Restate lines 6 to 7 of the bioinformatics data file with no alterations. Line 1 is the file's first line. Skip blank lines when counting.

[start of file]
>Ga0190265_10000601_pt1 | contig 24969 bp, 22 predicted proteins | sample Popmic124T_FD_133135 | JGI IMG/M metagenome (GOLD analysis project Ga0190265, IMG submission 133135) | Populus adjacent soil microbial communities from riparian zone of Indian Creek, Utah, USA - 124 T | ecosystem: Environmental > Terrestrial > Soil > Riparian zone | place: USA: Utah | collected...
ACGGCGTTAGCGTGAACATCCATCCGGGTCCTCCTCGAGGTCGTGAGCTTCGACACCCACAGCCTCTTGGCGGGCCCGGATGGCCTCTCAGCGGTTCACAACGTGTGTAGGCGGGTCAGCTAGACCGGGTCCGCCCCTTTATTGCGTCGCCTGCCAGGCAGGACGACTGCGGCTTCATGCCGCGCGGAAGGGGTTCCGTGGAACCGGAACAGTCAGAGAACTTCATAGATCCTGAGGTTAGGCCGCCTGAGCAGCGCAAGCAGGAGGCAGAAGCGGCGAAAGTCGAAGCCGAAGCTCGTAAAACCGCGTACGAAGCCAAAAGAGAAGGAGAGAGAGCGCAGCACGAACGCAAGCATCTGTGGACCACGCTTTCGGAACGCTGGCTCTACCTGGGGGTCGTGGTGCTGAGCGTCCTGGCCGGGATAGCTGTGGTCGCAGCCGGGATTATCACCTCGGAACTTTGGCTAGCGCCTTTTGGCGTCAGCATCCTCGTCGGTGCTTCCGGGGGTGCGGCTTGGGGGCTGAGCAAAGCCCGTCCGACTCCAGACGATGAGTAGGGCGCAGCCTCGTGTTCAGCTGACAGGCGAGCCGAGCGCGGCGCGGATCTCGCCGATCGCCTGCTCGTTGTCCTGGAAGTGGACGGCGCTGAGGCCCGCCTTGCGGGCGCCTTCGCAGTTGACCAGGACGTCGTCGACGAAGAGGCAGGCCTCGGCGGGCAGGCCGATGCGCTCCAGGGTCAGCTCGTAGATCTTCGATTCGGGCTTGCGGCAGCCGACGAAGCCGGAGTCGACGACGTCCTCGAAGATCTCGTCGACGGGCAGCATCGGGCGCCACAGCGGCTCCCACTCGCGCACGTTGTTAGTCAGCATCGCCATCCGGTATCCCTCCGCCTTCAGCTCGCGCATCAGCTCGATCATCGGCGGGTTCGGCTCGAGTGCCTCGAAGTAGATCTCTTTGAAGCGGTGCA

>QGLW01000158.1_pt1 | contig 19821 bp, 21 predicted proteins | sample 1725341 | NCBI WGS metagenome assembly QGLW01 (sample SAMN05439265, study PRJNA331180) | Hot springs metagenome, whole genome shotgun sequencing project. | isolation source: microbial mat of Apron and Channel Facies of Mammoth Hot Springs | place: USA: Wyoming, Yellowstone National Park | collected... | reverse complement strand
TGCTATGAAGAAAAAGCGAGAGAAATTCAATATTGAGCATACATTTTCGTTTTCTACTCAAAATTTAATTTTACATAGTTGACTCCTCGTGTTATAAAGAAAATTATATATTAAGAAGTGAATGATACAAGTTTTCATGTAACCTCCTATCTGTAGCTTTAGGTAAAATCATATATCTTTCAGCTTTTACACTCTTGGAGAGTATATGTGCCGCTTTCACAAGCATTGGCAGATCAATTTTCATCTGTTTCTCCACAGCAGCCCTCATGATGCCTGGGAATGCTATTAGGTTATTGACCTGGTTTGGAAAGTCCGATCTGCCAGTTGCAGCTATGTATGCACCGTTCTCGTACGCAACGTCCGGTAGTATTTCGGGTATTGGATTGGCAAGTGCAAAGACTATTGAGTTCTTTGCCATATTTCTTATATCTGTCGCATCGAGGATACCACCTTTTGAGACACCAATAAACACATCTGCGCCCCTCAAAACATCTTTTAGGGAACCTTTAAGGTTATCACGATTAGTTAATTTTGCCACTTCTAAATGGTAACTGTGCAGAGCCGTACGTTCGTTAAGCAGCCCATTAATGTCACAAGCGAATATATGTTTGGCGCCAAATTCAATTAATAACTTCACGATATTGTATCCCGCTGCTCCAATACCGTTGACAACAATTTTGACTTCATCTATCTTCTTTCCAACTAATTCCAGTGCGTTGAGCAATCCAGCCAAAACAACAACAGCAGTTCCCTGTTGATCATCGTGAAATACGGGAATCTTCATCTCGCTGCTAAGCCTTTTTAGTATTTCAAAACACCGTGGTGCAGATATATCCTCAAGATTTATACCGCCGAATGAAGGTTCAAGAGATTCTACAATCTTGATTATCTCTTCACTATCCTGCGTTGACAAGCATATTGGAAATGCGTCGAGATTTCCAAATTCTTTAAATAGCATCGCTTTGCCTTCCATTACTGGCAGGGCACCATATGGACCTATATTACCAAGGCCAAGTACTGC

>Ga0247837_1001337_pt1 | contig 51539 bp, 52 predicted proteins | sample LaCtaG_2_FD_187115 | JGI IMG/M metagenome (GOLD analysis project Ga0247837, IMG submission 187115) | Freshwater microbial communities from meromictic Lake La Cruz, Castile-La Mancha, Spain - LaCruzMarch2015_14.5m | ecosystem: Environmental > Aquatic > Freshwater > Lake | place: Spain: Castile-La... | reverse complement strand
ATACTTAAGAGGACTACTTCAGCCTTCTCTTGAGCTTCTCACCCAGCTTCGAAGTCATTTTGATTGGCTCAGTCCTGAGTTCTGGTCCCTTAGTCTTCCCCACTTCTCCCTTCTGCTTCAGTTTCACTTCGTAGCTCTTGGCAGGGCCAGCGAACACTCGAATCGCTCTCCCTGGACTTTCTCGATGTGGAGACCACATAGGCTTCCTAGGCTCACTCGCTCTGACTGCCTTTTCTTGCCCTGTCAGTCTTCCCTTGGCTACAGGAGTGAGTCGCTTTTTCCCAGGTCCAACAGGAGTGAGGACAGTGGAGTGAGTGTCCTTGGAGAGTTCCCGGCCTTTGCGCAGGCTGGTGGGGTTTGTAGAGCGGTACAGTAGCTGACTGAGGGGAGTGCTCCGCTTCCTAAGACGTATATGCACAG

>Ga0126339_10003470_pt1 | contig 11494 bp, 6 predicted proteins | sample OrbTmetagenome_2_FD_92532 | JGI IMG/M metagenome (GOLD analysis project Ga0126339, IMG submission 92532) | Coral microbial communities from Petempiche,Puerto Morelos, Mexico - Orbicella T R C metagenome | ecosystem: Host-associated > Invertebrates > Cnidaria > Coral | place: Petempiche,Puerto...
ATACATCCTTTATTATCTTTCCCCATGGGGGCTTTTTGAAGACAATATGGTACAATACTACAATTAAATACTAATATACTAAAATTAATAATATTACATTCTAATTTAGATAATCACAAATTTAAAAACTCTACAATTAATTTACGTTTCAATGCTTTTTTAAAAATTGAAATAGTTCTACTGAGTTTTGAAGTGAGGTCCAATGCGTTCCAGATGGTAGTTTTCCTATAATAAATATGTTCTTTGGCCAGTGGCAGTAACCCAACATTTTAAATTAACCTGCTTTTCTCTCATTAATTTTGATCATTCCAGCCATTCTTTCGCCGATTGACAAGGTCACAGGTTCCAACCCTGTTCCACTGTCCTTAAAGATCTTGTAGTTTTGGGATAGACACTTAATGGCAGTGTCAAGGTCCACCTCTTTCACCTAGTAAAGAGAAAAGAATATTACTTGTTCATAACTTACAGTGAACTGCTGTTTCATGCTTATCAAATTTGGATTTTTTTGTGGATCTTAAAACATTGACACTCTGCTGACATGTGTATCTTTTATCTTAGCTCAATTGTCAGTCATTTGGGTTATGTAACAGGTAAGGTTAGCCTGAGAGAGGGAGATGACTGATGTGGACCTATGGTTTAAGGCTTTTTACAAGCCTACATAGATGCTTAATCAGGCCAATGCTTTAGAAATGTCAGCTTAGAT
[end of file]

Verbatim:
ATACTTAAGAGGACTACTTCAGCCTTCTCTTGAGCTTCTCACCCAGCTTCGAAGTCATTTTGATTGGCTCAGTCCTGAGTTCTGGTCCCTTAGTCTTCCCCACTTCTCCCTTCTGCTTCAGTTTCACTTCGTAGCTCTTGGCAGGGCCAGCGAACACTCGAATCGCTCTCCCTGGACTTTCTCGATGTGGAGACCACATAGGCTTCCTAGGCTCACTCGCTCTGACTGCCTTTTCTTGCCCTGTCAGTCTTCCCTTGGCTACAGGAGTGAGTCGCTTTTTCCCAGGTCCAACAGGAGTGAGGACAGTGGAGTGAGTGTCCTTGGAGAGTTCCCGGCCTTTGCGCAGGCTGGTGGGGTTTGTAGAGCGGTACAGTAGCTGACTGAGGGGAGTGCTCCGCTTCCTAAGACGTATATGCACAG

>Ga0126339_10003470_pt1 | contig 11494 bp, 6 predicted proteins | sample OrbTmetagenome_2_FD_92532 | JGI IMG/M metagenome (GOLD analysis project Ga0126339, IMG submission 92532) | Coral microbial communities from Petempiche,Puerto Morelos, Mexico - Orbicella T R C metagenome | ecosystem: Host-associated > Invertebrates > Cnidaria > Coral | place: Petempiche,Puerto...